Re: Mega Backdoor Roth Priority

Post by SRenaeP » Fri Dec 07, 2018 2:15 pm

I split contributions between taxable and the mega backdoor. My 401k only allows for in-plan Roth conversions without penalty, not in service withdrawals. I like the flexibility of being able to access the taxable funds when/if I want.

CaliforniaRocketFuel
Posts: 2
Joined: Fri Dec 07, 2018 11:32 am
Location: Mesa, AZ

Re: Mega Backdoor Roth Priority

Post by CaliforniaRocketFuel » Fri Dec 07, 2018 2:56 pm

Thanks everyone for the advice. I don't have all of the details from my employer yet but it sounds like it might be in-plan Roth rollover only. I was also under the impression that you paid a lot more in taxes when converting after-tax 401k contributions to Roth, but it sounds like you pay only on the gains while it was in your 401k account as an after-tax contribution? Some of the literature I've read made me think otherwise.

SRenaeP
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Joined: Tue Jan 19, 2010 9:05 pm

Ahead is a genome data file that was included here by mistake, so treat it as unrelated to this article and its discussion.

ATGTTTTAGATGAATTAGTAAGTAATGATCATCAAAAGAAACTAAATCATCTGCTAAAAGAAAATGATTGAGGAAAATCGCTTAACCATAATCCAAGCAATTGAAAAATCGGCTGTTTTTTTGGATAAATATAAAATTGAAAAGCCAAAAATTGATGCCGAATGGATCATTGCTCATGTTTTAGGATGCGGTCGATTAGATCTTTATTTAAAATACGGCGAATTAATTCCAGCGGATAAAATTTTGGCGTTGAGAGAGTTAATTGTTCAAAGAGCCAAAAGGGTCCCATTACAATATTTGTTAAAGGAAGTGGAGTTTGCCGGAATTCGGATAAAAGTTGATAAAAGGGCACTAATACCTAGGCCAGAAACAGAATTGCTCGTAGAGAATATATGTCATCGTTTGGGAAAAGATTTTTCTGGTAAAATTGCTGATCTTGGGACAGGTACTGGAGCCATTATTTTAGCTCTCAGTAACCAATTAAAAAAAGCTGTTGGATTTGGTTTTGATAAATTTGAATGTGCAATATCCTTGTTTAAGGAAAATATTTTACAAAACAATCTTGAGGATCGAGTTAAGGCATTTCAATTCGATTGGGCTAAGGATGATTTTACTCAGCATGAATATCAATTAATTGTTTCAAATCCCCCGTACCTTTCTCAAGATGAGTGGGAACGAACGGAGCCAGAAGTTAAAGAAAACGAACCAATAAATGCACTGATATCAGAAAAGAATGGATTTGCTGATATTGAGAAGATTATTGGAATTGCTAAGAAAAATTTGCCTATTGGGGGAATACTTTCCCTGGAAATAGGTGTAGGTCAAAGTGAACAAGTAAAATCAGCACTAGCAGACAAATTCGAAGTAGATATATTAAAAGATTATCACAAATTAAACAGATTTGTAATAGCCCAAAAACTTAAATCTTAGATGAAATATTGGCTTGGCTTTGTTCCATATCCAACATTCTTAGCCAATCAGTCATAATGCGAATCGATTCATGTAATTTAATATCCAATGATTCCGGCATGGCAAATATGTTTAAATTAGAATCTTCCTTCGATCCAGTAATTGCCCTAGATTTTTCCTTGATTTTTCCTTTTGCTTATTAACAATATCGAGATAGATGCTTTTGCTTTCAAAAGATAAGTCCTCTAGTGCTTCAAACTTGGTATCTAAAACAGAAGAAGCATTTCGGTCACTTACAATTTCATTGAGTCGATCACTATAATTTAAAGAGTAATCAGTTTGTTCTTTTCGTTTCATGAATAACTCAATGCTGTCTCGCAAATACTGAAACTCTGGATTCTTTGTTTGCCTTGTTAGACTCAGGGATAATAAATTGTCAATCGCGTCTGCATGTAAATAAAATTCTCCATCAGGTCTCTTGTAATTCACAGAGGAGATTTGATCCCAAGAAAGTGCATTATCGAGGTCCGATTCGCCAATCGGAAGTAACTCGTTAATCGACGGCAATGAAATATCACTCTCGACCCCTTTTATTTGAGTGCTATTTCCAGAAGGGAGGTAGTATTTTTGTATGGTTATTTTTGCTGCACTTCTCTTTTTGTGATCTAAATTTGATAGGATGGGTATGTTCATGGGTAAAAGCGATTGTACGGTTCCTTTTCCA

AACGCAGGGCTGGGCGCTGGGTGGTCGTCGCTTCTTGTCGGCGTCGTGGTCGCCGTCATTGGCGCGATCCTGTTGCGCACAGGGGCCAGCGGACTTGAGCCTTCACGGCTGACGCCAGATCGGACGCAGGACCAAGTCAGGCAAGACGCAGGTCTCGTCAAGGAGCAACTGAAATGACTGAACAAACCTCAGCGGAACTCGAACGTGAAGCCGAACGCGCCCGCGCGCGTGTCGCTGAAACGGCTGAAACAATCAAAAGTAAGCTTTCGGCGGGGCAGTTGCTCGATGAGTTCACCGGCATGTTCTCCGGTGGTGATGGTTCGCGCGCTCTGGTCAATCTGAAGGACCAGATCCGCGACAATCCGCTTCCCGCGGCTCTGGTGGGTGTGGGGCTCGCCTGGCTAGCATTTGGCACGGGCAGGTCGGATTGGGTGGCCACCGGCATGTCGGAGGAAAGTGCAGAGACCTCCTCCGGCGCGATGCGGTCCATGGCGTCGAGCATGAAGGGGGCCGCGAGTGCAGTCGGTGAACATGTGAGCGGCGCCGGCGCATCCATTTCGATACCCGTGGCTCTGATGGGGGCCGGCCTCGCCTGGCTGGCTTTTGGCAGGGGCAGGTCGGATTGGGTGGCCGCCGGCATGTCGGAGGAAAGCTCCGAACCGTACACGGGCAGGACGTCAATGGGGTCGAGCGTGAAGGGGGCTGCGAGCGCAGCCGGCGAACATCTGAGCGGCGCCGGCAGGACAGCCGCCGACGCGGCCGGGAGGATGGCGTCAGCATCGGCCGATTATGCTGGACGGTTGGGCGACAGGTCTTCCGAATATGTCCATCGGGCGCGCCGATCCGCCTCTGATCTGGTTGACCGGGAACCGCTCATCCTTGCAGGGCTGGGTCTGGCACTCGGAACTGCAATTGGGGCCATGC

Re: Mega Backdoor Roth Priority

Post by SRenaeP » Fri Dec 07, 2018 3:42 pm

CaliforniaRocketFuel wrote:
Fri Dec 07, 2018 2:56 pm
Thanks everyone for the advice. I don't have all of the details from my employer yet but it sounds like it might be in-plan Roth rollover only. I was also under the impression that you paid a lot more in taxes when converting after-tax 401k contributions to Roth, but it sounds like you pay only on the gains while it was in your 401k account as an after-tax contribution? Some of the literature I've read made me think otherwise.
After tax means just that. You've already paid taxes on the money going in. So yes, you would only be taxed on any gains that are rolled over.

Pigeye Brewster
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Joined: Thu Oct 05, 2017 7:33 pm

Re: Mega Backdoor Roth Priority

Post by Pigeye Brewster » Fri Dec 07, 2018 3:51 pm

CaliforniaRocketFuel wrote:
Fri Dec 07, 2018 2:56 pm
Thanks everyone for the advice. I don't have all of the details from my employer yet but it sounds like it might be in-plan Roth rollover only. I was also under the impression that you paid a lot more in taxes when converting after-tax 401k contributions to Roth, but it sounds like you pay only on the gains while it was in your 401k account as an after-tax contribution? Some of the literature I've read made me think otherwise.